Few might consider that beautiful conical hats or "non la" could be the product of a physically-challenged person such as Tran Thi Thuy – or “Conical Hat” Thuy, as many call her – whose products are admired by droves of Western tourists every single day.
|Thuy has spent three decades making traditional Vietnamese hats with one hand|
There is a little house in a small alley in the imperial city of Hue, located at 165/2 Tran Phu, that lures tourists from distant countries with its special brand of conical hats. These finely decorated non la incorporate pictures or poems stitched into the straw, which become visible when one holds the hat against the sun.
This house is the home of Ms. Thuy, where she makes her special “poem hats.” As a group of American visitors crossed her threshold, Ms. Thuy gladly greeted them with an unfinished hat in her hand before quickly returning to stitching the threads with a skill she has practiced for 30 years. Each patch of conical hat might be seen as a patch of her life.
Called non la in Vietnamese, the hat, with its skillful stitching and perfect shape, is light as a feather, cheap, and serves as an effective protection against sun and rain alike. It is also perhaps the most recognizable symbol of rural Viet Nam.
Ms. Thuy was born into misfortune, beginning life with a disabled arm and eventually unable to pursue academic studies like luckier children. To earn her living, she turned to making conical hats. “As a little girl,” her elderly mother says, “she adored making conical hats. Sometimes she missed meals. She focused on making conical hats with any free time she had.”
Even by appearances, this traditional career seems to run deep in Ms. Thuy’s blood – her hand bears many scars from needles and scissors, though they pale in comparison to her disabled right arm.
Even for normal workers, making a good conical hat is no easy feat, and is understandably more difficult for Ms. Thuy. To succeed, she had to practice hard in order to control and effectively use the elbow of her disabled arm. Her tireless endeavor has since been rewarded, as she is now able to produce conical hats of a quality that her competition would have a hard time matching. “I boasted about my first product to all my neighbors though it was not as perfect as others’ products. I couldn’t sleep that night…”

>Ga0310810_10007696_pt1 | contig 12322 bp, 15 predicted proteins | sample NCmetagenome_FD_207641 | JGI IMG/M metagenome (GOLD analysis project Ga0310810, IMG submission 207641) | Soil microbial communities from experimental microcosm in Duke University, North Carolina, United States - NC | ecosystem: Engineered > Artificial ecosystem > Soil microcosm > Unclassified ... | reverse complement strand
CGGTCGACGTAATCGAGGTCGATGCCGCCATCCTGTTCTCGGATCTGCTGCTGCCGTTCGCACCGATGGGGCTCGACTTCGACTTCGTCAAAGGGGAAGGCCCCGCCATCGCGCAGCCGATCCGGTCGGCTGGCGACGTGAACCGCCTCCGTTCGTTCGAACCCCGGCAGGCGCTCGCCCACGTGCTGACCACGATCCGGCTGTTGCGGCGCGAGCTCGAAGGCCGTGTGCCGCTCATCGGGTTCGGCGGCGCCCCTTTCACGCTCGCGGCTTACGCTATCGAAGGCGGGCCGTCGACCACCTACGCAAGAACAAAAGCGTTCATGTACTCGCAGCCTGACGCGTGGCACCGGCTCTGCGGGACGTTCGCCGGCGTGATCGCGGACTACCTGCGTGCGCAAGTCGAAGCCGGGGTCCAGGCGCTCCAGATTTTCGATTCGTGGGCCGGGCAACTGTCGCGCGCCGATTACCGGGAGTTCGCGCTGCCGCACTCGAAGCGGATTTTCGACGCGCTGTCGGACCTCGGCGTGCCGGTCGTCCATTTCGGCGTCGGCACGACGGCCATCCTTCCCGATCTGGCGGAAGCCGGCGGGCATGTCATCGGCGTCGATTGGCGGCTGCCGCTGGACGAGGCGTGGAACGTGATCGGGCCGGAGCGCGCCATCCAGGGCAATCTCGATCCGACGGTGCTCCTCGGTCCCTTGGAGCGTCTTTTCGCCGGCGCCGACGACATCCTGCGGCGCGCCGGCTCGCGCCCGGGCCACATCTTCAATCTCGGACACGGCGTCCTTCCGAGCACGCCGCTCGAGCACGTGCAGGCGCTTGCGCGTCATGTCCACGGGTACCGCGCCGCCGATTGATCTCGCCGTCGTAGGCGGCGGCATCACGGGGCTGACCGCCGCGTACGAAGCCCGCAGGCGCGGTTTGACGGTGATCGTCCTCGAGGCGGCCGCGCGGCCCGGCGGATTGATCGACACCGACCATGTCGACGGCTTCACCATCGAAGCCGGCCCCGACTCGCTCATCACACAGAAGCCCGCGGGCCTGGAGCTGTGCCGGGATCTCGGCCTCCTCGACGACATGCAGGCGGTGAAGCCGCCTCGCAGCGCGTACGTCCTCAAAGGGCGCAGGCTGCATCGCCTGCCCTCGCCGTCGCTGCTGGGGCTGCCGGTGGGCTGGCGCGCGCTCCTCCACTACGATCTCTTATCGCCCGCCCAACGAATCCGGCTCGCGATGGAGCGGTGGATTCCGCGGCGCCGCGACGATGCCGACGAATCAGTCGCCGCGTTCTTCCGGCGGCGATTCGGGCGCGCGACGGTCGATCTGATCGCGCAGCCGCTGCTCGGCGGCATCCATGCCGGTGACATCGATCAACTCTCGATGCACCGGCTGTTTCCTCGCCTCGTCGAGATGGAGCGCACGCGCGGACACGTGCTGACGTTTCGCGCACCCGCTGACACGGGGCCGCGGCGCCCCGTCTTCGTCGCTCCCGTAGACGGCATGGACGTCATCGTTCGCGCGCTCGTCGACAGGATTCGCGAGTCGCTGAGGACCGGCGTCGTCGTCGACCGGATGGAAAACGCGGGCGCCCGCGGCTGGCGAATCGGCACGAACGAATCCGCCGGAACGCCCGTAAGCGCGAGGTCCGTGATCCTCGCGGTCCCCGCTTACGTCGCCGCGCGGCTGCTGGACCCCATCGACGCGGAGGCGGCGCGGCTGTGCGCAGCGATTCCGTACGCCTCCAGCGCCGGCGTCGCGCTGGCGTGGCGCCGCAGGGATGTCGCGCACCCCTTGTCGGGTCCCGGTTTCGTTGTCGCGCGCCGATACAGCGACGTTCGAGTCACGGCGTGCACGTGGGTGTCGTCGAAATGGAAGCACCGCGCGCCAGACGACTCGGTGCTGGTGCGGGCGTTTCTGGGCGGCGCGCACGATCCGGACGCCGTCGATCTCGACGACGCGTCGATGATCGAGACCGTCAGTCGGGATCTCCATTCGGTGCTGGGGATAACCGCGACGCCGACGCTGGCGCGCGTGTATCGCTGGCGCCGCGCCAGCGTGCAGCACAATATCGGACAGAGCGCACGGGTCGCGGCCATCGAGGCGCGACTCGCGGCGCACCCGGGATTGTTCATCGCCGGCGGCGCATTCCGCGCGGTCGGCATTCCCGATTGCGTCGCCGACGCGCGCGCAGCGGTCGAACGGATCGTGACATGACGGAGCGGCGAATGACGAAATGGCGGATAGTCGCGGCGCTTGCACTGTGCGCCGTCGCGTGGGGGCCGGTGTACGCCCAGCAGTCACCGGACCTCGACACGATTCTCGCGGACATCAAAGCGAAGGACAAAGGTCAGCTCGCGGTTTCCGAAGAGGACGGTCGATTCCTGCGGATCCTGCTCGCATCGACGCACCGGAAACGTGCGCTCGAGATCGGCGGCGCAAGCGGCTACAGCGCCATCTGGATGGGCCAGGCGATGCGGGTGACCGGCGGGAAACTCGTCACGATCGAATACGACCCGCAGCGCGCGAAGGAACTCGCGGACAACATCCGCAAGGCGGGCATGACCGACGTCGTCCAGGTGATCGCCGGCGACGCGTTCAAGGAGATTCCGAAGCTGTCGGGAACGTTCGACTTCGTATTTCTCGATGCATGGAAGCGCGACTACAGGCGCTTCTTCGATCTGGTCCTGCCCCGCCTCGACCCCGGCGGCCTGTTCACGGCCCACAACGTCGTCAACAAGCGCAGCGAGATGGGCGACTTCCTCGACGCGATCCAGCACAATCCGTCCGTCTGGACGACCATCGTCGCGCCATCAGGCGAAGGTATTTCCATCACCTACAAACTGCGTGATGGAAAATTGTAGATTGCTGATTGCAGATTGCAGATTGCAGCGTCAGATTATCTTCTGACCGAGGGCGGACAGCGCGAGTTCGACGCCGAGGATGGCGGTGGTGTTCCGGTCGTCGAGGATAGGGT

Foreign tourists listen to Thuy talking about the art of making "non la"
“Conical Hat” Thuy’s fame has gone far, such that tourists from big hotels in Hue such as the Gold, Morin, and Festival Hotels curiously make their way to her house so that they can admire her work, interested in her traditional career making unique products.
An American student named Kevin couldn’t help exclaiming, “Great! Excellent!” while others touched a hat with awe, passing it around for others to admire and take photos. Some even took recordings of the hat-making process so that they could watch with friends later.
While many of Viet Nam’s “traditional career villages” are gradually disappearing, the making of conical hats still brings income to many families. But to continue succeeding, hat-making technique has to meet the demands of modern style. Perhaps this lends insight into Ms. Thuy’s success, as her philosophy is that a non la is not only a product for sale but also a piece of art, containing the heart of its maker.
Ms. Thuy’s house has not changed in the five years since it first began welcoming in Western tourists. “Everyone wants to make money,” she says, “but getting foreigners to learn about the traditional career of making conical hats is the purpose I am pursuing.”
These days, she volunteers to illustrate and explain to tourists how to make conical hats. More and more of Hue’s tourists are coming by to see her, as three days each week she welcomes about 100 visitors from all around the world. This gives her the encouragement to put her soul into making each conical hat – and her visitors always say “see you again” when they leave.